I am considering how to choose between em dashes and double commas. The example I am considering is a sentence originally of the form

We will give another proof of a theorem in 'some' book, an assertion 'such' and 'such', using 'this' approach; the approach is 'such' and 'such'.

For me a sentence like this one is quite clear. But somehow a thought suggested that perhaps there are two many nonperiods in a sentence? Readability will be suppressed? Then I realized replacing the two commas with em dashes seem to preserve the same meaning and potentially improve the readability:

We will give another proof of a theorem in 'some' book -- an assertion 'such' and 'such' -- using 'this' approach -- the approach is 'such' and 'such'.

I am not sure. I would like to have a rule of thumb.

  • 2
    Overall your fake/example sentence doesn't read very well, and I don't really understand your use of single-quotation marks, so it's rather hard to say whether your sentence justifies the use of either em dashes or commas. Also, it seems you're overusing the em dashes there. The sentence is confusing as is. Better to focus on clarity of syntax than on punctuation, generally speaking.
    – TimR
    Commented Dec 31, 2018 at 12:31

2 Answers 2


Although this is not from a style guide, I agree with Jim Davis' opinion on Quora:

In general, I don’t recommend using em dashes in academic writing, particularly in APA style. In scholarly writing, ideas should be expressed in as linear an order as possible. Because em dashes are used for insertion of information in a non-linear way, that is, out of order, there is probably a better, more linear way to express it. If you must insert information out of order, use parentheses.

For a more definitive opinion, you should consult a style guide from a reputable institution.

In any case, if you must use the em dash then there should be no more than one pair in a sentence, and it should contain significant enough information to merit special treatment. If it's something that's only marginally relevant or of little interest, consider leaving it out.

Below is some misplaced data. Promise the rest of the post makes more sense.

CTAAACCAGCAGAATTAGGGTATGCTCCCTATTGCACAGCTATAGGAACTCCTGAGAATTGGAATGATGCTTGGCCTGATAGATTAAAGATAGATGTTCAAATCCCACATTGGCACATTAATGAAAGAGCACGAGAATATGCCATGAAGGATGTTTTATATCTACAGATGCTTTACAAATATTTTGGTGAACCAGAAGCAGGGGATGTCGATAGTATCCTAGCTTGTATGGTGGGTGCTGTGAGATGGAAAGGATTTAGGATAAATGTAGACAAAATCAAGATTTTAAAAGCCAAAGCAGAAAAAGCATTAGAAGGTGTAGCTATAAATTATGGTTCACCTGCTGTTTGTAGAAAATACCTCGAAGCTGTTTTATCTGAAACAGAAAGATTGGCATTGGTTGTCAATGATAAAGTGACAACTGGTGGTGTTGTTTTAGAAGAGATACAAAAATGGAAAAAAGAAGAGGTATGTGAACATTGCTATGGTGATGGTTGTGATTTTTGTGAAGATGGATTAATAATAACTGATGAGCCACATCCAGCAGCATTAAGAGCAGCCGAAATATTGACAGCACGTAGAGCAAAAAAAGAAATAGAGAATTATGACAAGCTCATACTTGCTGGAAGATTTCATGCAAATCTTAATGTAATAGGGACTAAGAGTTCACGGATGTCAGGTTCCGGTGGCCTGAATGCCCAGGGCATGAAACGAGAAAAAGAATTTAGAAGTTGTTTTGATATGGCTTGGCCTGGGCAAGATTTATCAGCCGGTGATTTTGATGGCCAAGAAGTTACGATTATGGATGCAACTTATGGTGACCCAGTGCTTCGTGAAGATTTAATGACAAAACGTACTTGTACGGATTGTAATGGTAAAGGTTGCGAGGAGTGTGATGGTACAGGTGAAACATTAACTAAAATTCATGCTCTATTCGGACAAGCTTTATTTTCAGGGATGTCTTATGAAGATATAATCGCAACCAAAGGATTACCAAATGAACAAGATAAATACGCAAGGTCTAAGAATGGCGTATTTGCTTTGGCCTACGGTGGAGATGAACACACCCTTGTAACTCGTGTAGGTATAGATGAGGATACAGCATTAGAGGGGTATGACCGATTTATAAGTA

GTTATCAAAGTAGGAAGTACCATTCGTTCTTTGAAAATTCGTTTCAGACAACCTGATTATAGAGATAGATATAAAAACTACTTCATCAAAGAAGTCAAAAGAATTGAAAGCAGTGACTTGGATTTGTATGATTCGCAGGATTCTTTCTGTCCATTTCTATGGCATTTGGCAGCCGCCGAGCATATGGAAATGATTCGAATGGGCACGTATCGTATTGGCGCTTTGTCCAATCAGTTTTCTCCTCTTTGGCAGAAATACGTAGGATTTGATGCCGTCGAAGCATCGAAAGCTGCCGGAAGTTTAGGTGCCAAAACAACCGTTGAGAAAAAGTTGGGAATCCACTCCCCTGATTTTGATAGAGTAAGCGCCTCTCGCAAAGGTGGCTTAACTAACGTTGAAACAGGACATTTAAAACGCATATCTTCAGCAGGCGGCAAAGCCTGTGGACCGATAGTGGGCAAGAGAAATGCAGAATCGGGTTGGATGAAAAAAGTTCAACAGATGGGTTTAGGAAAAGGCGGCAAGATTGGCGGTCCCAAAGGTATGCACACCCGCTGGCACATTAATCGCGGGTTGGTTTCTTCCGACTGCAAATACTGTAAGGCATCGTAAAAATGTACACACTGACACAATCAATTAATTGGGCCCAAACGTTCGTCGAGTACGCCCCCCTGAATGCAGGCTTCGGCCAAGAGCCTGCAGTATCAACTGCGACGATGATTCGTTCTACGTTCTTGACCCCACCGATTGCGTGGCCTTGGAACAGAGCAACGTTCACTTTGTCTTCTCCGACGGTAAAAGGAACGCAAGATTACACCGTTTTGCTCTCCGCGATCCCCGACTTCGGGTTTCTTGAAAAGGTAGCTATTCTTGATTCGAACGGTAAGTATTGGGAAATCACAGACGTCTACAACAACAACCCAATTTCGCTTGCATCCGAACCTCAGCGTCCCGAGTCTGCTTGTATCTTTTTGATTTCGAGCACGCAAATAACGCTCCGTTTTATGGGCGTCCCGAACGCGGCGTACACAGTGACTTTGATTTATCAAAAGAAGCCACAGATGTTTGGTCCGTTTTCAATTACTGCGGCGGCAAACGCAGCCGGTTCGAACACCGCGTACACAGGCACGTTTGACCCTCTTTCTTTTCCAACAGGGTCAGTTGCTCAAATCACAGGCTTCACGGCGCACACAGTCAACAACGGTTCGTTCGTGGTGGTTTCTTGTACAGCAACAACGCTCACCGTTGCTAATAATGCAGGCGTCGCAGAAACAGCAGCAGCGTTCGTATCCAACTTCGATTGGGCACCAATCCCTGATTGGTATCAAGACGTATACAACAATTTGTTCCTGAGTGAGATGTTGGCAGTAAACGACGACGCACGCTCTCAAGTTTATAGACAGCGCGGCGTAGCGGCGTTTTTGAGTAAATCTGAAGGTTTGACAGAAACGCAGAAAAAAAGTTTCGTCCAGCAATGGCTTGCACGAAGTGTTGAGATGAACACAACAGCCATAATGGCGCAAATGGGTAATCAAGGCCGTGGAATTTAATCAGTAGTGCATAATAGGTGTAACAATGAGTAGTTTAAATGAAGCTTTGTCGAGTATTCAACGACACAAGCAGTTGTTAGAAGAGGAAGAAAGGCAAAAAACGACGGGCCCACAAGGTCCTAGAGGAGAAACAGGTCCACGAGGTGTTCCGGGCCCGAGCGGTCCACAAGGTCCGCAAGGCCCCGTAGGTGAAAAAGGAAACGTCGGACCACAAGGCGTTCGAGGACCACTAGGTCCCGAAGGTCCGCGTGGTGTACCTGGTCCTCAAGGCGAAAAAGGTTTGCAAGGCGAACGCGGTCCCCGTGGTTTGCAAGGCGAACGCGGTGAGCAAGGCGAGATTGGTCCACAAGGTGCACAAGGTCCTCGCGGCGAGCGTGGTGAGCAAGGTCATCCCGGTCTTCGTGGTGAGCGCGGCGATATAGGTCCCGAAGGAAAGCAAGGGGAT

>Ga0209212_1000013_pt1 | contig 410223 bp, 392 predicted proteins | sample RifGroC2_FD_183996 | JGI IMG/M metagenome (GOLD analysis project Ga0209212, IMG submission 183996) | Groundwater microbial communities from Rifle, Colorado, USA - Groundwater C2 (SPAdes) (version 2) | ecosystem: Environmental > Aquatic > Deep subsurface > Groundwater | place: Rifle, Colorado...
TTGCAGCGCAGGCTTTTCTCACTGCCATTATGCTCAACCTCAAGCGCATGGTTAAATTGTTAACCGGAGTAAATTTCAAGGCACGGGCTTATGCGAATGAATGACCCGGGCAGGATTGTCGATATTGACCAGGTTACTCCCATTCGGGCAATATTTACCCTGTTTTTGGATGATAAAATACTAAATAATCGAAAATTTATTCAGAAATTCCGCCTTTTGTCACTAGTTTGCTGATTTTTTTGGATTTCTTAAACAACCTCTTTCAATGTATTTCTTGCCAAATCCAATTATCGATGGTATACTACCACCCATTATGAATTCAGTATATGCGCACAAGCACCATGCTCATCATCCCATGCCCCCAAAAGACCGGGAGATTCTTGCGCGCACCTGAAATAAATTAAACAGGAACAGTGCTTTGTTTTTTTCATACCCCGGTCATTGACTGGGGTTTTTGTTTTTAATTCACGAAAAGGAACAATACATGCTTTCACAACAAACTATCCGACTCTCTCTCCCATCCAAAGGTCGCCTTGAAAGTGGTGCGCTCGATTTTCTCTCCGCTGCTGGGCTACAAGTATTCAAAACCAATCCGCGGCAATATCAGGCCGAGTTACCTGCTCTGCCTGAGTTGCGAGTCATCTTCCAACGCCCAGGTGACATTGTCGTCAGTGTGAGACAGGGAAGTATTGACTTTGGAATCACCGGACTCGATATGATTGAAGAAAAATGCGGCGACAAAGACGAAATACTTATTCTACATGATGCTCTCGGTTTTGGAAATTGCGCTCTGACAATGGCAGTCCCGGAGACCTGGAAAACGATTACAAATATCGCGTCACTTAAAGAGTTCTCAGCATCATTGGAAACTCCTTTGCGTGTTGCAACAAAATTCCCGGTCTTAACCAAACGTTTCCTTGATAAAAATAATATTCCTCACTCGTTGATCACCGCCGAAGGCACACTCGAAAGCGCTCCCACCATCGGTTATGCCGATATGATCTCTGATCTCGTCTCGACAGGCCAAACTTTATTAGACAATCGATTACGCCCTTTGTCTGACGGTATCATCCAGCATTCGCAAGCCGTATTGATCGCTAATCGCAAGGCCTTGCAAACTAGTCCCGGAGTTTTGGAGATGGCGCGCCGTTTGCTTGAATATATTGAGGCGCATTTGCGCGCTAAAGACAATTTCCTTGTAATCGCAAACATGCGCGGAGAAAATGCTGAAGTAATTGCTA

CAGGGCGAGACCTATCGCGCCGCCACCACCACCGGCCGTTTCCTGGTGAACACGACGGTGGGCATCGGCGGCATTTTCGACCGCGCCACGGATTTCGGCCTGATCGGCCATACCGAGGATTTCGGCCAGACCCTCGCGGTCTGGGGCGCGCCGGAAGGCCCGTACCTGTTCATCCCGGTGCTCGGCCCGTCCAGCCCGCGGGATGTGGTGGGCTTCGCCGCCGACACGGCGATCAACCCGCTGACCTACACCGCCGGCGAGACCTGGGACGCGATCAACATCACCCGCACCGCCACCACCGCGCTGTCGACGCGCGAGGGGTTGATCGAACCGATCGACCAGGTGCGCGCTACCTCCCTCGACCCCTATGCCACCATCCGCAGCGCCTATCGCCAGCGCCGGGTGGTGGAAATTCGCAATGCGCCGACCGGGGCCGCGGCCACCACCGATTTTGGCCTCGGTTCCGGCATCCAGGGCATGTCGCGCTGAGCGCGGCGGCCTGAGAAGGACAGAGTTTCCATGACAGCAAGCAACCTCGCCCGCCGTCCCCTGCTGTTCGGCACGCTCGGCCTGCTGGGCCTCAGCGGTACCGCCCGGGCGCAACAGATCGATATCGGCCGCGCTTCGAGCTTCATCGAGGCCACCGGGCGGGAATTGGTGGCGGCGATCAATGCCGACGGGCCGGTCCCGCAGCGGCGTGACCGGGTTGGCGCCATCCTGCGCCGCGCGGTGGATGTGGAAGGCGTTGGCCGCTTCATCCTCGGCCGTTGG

Lastly there should never be three em dashes in a single sentence. An em dash should begin and end the parenthetical statement, and appear nowhere else.

In your example given it's not clear that the statement "an assertion 'such' and 'such'" merits a parenthetical assertion. It seems like important information that should be an essential part of the sentence, and not something like an expansion on something you've already said. So I see no reason to use the em dash.

Perhaps if you posted an example with the actual words you plan to write, rather than placeholders, I could give you a more informed opinion.


Generally speaking, yes, em dashes do improve readablity.

Em dashes in place of commas - A pair of em dashes can be used in place of commas to enhance readability. Note, however, that dashes are always more emphatic than commas.

And yet, when the car was finally delivered — nearly three months after it was ordered — she decided she no longer wanted it, leaving the dealer with an oddly equipped car that would be difficult to sell.

I would suggest using em dashes ( — ) instead of commas ( , )

  • I've downvoted because you provide no good reasons for your preference. Your answer is basically circular logic -- you say the em dash is better because it improves readability, but it's more readable because you think it's better. Moreover you fail to address some of the grammatical problems in Gary Moore's example.
    – Andrew
    Commented Feb 14, 2019 at 8:16

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